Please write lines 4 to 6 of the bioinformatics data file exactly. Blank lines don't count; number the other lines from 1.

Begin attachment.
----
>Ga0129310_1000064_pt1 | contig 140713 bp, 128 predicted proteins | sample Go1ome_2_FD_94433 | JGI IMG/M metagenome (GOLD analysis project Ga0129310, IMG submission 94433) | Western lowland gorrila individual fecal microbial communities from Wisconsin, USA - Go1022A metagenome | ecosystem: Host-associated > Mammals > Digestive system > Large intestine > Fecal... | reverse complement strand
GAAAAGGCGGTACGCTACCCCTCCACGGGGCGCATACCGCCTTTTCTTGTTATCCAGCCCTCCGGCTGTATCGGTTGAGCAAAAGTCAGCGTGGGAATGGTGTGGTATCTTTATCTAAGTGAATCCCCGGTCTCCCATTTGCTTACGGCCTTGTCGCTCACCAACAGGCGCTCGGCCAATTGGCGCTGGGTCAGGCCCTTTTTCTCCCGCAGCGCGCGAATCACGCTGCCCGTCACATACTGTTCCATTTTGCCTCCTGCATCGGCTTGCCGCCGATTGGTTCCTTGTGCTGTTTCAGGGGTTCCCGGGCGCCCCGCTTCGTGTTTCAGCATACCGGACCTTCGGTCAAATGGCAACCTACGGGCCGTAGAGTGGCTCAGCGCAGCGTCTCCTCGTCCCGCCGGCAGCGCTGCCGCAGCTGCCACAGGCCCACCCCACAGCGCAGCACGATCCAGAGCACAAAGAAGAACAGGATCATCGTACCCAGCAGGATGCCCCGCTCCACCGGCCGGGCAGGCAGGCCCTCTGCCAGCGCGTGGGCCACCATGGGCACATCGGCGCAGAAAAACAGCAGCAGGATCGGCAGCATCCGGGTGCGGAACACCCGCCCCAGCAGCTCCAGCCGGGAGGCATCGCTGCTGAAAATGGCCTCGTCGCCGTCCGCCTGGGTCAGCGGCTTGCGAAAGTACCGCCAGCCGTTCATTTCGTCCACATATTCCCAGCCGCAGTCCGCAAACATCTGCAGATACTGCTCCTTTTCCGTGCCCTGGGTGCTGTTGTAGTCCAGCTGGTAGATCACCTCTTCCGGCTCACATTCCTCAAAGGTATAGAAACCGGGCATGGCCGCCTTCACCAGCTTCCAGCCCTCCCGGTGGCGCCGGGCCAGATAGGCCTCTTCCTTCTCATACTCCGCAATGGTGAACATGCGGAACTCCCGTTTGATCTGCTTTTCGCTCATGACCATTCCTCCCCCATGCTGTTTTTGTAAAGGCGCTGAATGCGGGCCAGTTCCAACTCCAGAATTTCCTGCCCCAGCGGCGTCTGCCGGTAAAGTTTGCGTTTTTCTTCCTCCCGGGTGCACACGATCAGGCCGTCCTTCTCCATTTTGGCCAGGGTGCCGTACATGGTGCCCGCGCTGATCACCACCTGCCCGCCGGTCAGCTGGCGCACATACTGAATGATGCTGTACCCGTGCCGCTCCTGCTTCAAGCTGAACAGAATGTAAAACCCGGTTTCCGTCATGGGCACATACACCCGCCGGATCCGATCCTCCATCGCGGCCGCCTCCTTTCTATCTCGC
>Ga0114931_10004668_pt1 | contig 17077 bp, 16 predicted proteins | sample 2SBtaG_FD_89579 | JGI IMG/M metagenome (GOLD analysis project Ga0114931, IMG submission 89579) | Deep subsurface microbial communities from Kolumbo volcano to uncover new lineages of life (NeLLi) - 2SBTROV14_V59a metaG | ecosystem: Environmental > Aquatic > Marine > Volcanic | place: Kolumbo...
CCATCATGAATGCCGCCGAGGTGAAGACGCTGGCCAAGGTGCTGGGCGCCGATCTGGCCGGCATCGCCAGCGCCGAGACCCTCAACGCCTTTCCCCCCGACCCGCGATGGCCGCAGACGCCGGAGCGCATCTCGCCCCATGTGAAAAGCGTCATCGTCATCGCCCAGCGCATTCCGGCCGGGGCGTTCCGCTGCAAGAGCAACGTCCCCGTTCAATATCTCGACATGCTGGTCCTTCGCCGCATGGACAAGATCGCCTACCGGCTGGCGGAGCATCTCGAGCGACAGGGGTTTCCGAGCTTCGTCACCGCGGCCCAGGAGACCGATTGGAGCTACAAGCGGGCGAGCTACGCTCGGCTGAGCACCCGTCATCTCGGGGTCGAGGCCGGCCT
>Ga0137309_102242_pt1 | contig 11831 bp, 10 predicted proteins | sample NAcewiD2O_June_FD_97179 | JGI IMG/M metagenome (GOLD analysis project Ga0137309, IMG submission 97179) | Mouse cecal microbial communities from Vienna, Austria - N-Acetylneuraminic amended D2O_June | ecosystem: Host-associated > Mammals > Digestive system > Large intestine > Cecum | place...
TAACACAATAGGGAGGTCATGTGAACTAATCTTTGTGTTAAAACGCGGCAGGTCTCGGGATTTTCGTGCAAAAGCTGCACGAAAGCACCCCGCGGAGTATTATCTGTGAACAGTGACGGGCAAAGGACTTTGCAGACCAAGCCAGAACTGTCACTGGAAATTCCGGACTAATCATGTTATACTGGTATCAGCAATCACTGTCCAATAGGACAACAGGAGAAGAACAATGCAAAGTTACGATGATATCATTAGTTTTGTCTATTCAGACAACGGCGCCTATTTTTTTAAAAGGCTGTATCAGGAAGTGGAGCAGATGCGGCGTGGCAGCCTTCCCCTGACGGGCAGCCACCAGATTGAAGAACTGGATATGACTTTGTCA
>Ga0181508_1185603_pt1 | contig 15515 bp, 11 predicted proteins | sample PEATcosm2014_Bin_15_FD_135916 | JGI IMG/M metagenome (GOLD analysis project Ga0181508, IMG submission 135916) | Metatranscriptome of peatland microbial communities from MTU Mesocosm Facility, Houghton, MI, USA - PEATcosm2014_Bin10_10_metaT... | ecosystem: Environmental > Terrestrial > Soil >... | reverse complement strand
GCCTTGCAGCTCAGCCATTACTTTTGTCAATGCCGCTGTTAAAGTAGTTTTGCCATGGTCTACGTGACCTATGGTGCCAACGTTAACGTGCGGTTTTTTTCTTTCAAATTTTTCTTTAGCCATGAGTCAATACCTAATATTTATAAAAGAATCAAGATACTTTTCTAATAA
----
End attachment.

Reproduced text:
CCATCATGAATGCCGCCGAGGTGAAGACGCTGGCCAAGGTGCTGGGCGCCGATCTGGCCGGCATCGCCAGCGCCGAGACCCTCAACGCCTTTCCCCCCGACCCGCGATGGCCGCAGACGCCGGAGCGCATCTCGCCCCATGTGAAAAGCGTCATCGTCATCGCCCAGCGCATTCCGGCCGGGGCGTTCCGCTGCAAGAGCAACGTCCCCGTTCAATATCTCGACATGCTGGTCCTTCGCCGCATGGACAAGATCGCCTACCGGCTGGCGGAGCATCTCGAGCGACAGGGGTTTCCGAGCTTCGTCACCGCGGCCCAGGAGACCGATTGGAGCTACAAGCGGGCGAGCTACGCTCGGCTGAGCACCCGTCATCTCGGGGTCGAGGCCGGCCT
>Ga0137309_102242_pt1 | contig 11831 bp, 10 predicted proteins | sample NAcewiD2O_June_FD_97179 | JGI IMG/M metagenome (GOLD analysis project Ga0137309, IMG submission 97179) | Mouse cecal microbial communities from Vienna, Austria - N-Acetylneuraminic amended D2O_June | ecosystem: Host-associated > Mammals > Digestive system > Large intestine > Cecum | place...
TAACACAATAGGGAGGTCATGTGAACTAATCTTTGTGTTAAAACGCGGCAGGTCTCGGGATTTTCGTGCAAAAGCTGCACGAAAGCACCCCGCGGAGTATTATCTGTGAACAGTGACGGGCAAAGGACTTTGCAGACCAAGCCAGAACTGTCACTGGAAATTCCGGACTAATCATGTTATACTGGTATCAGCAATCACTGTCCAATAGGACAACAGGAGAAGAACAATGCAAAGTTACGATGATATCATTAGTTTTGTCTATTCAGACAACGGCGCCTATTTTTTTAAAAGGCTGTATCAGGAAGTGGAGCAGATGCGGCGTGGCAGCCTTCCCCTGACGGGCAGCCACCAGATTGAAGAACTGGATATGACTTTGTCA